• Restart: the element is dropped and the stream continues after restarting the stage

Those are heavily influenced by the Actor Model which Akka Streams uses to materialize the stream processing flows and also are referred to as supervision strategies. To illustrate how it works, let us consider a simple stream which uses numbers as a source and raises an exception every time it encounters an even number.

val source = Source
  .unfold(0) { e => Some(e + 1, e + 1) }
  .map { e => if (e % 2 != 0) e else throw new IllegalArgumentException("Only odd numbers are allowed") }
  .withAttributes(ActorAttributes.supervisionStrategy(_ => Supervision.Resume))
  .runForeach { println _ }
  .onComplete { _ => system.terminate() }

Without supervision, the stream will end once the number 2 is emitted. But with resuming strategy, the stream continues an execution from where it left, skipping the problematic element. As expected, we should see only odd numbers in the console:


5.8. Testing

As we are going to see, most of the frameworks and libraries developed by Scala community have been built with superior testing support. Akka Streams is certainly not an exception and provides a dedicated test kit for developing comprehensive testing scenarios. To showcase that, let us get back to the sample flow which we have defined in the Flows section.

val flow: Flow[ByteString, Int, _] = Flow[ByteString]
  .via(Framing.delimiter(ByteString("\r\n"), 10, true))
  .map { _.utf8String.toInt }

It sounds like a good idea to have a test case which verifies that framing works exactly as we expected so let us create one.

class FlowsSpec extends TestKit(ActorSystem("reactive-streams-test")) 
    with SpecificationLike with FutureMatchers with AfterAll {
  implicit val materializer = ActorMaterializer()
  def afterAll = system.terminate()

  "Stream" >> {
    "should return an expected value" >> {   
      val (publisher, subscriber) = TestSource.probe[ByteString]
      subscriber.expectNext() must be_==(200)

The classes like TestSource and TestSink (and many more) give a complete control over the stream processing so it is possible to test a very sophisticated pipelines. Also, Akka Streams does not mandate the testing framework to use, so the example we came up with is a typical Specs2 specification.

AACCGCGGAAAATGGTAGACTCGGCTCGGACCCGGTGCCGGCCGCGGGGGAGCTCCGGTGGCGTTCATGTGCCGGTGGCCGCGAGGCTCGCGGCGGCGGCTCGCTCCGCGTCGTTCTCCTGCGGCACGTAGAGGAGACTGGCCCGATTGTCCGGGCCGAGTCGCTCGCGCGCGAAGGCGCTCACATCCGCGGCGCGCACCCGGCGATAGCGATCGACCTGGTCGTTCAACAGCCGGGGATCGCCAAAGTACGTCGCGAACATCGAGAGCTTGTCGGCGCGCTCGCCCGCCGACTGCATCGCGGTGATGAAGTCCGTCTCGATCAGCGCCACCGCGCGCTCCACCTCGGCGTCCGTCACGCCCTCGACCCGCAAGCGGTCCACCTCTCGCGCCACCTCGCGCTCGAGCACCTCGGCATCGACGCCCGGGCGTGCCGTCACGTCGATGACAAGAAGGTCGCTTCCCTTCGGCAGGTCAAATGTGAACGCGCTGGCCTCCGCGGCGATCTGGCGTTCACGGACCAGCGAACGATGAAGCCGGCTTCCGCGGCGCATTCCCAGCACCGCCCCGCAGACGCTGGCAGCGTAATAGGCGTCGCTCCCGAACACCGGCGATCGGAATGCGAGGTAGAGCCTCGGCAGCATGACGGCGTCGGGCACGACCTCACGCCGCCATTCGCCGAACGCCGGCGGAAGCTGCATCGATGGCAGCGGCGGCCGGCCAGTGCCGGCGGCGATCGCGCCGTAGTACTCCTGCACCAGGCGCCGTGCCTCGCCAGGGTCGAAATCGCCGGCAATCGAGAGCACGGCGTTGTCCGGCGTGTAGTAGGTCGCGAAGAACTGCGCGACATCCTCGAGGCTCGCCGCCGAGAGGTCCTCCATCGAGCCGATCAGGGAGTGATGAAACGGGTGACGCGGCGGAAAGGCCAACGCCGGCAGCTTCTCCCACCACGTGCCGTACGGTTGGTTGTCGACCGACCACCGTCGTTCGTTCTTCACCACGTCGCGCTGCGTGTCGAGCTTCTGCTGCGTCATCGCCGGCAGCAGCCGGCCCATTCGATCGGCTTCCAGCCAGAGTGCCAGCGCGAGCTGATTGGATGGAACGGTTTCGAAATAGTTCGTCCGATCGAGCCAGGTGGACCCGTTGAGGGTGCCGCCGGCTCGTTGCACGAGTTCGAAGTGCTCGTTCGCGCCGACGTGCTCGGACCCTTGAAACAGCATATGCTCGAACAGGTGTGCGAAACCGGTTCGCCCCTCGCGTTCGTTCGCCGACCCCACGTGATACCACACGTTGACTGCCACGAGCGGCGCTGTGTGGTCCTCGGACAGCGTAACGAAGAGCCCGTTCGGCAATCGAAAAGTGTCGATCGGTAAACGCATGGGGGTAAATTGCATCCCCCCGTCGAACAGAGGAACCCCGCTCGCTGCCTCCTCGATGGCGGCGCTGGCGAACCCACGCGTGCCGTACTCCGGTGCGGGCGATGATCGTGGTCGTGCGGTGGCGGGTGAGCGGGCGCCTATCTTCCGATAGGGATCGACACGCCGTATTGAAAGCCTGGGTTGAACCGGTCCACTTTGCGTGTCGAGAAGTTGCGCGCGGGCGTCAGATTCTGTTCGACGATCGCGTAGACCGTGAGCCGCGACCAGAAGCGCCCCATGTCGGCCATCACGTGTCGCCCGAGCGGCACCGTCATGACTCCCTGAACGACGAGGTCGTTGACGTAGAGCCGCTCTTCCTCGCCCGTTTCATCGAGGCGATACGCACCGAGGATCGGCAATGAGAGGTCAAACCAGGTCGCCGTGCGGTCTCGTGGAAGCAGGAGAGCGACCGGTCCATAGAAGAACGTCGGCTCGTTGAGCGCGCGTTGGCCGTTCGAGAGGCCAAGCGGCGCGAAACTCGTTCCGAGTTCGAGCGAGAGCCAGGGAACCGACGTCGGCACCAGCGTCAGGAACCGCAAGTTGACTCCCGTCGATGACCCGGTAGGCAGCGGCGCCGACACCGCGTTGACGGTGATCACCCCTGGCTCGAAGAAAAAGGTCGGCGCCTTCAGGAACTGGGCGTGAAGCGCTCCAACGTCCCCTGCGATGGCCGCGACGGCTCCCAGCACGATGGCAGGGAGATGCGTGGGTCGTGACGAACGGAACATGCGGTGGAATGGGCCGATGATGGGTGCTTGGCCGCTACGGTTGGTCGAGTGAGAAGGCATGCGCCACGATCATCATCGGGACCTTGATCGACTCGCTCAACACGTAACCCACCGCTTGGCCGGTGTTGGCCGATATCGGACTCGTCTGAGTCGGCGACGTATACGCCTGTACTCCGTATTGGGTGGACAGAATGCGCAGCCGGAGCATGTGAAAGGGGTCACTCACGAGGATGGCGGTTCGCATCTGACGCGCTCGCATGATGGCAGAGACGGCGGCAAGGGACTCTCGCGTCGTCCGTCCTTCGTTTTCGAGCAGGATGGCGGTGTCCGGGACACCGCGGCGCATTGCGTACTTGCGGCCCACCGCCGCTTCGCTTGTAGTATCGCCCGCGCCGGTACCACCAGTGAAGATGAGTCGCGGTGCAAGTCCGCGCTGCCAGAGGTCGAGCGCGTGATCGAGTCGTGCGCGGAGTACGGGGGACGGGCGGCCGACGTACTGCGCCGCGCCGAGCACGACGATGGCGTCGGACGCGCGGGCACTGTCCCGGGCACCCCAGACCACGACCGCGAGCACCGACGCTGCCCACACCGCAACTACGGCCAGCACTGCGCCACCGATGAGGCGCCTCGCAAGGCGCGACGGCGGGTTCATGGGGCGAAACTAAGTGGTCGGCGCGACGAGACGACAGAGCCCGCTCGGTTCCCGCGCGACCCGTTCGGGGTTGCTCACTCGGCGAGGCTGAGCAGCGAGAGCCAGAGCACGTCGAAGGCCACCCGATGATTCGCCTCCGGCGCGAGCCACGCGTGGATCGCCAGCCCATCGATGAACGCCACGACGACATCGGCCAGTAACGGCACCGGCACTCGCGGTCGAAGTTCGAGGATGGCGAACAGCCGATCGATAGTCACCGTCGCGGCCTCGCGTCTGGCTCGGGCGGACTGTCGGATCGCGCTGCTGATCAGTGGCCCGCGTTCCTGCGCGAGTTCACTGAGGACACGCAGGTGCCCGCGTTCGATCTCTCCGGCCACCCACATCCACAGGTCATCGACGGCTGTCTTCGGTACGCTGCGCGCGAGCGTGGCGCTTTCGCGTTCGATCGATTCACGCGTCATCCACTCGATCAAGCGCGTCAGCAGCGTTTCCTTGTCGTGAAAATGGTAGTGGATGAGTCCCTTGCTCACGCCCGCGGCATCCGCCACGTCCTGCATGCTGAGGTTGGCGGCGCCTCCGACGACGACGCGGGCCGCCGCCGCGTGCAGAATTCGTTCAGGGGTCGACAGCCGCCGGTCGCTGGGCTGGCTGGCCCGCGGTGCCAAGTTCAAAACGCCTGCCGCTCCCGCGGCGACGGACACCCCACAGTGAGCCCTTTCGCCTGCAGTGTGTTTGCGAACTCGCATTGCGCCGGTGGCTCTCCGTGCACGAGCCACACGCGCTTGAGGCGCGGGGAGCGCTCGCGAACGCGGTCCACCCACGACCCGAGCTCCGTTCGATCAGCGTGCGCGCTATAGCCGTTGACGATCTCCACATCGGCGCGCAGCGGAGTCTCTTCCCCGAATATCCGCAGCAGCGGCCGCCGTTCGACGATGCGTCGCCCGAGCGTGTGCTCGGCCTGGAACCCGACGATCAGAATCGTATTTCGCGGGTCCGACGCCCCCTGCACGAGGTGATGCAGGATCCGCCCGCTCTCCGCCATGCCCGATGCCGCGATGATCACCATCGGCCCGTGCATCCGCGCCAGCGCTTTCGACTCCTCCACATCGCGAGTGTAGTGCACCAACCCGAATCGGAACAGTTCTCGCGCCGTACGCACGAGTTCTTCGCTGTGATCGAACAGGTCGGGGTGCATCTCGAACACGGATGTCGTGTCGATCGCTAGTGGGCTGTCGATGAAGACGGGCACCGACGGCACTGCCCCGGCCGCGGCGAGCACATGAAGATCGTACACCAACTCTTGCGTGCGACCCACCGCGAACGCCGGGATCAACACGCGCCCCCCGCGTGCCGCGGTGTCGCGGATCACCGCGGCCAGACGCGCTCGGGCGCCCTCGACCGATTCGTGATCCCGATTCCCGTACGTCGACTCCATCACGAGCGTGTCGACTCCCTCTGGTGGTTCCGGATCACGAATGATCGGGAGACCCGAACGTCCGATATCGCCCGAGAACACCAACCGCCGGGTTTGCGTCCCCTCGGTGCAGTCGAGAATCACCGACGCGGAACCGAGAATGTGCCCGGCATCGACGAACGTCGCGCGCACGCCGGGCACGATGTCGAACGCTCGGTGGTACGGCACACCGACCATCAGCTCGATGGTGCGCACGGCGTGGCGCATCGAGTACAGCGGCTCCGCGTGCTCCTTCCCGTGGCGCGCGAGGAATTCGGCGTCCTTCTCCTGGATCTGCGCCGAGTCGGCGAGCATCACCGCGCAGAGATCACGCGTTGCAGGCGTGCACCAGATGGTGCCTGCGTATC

6. Conclusions

This section was just a shallow introduction into the world of reactive programming and reactive streams in particular. Despite the fact that we have talked about Akka Streams quite a lot, we have only touched a tiny part of it, just scratching the tip of the iceberg: a long list of features and intrinsic details stayed uncovered. Akka Streams official documentation is a great source of the comprehensive knowledge about the subject, full of examples. Please do not hesitate to go through it.

7. What’s next

In the next section of the tutorial we are going to talk about accessing relation databases from within your Scala applications. The topics of this section are going to be of great use as we will see the importance of the reactive streams in backing certain database access patterns.

The complete projects are available for download.

Andrey Redko

Andriy is a well-grounded software developer with more then 12 years of practical experience using Java/EE, C#/.NET, C++, Groovy, Ruby, functional programming (Scala), databases (MySQL, PostgreSQL, Oracle) and NoSQL solutions (MongoDB, Redis).
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Abdelhamid Fouad Ghareeb
Abdelhamid Fouad Ghareeb
7 years ago

Can we have the source code related to this article ?

Andriy Redko
7 years ago

Hi Abdelhamid,

Yes, absolutely, the post will be updated with complete source code examples in the next couple of days.
My apologies for not including them in the first place.
Thank you.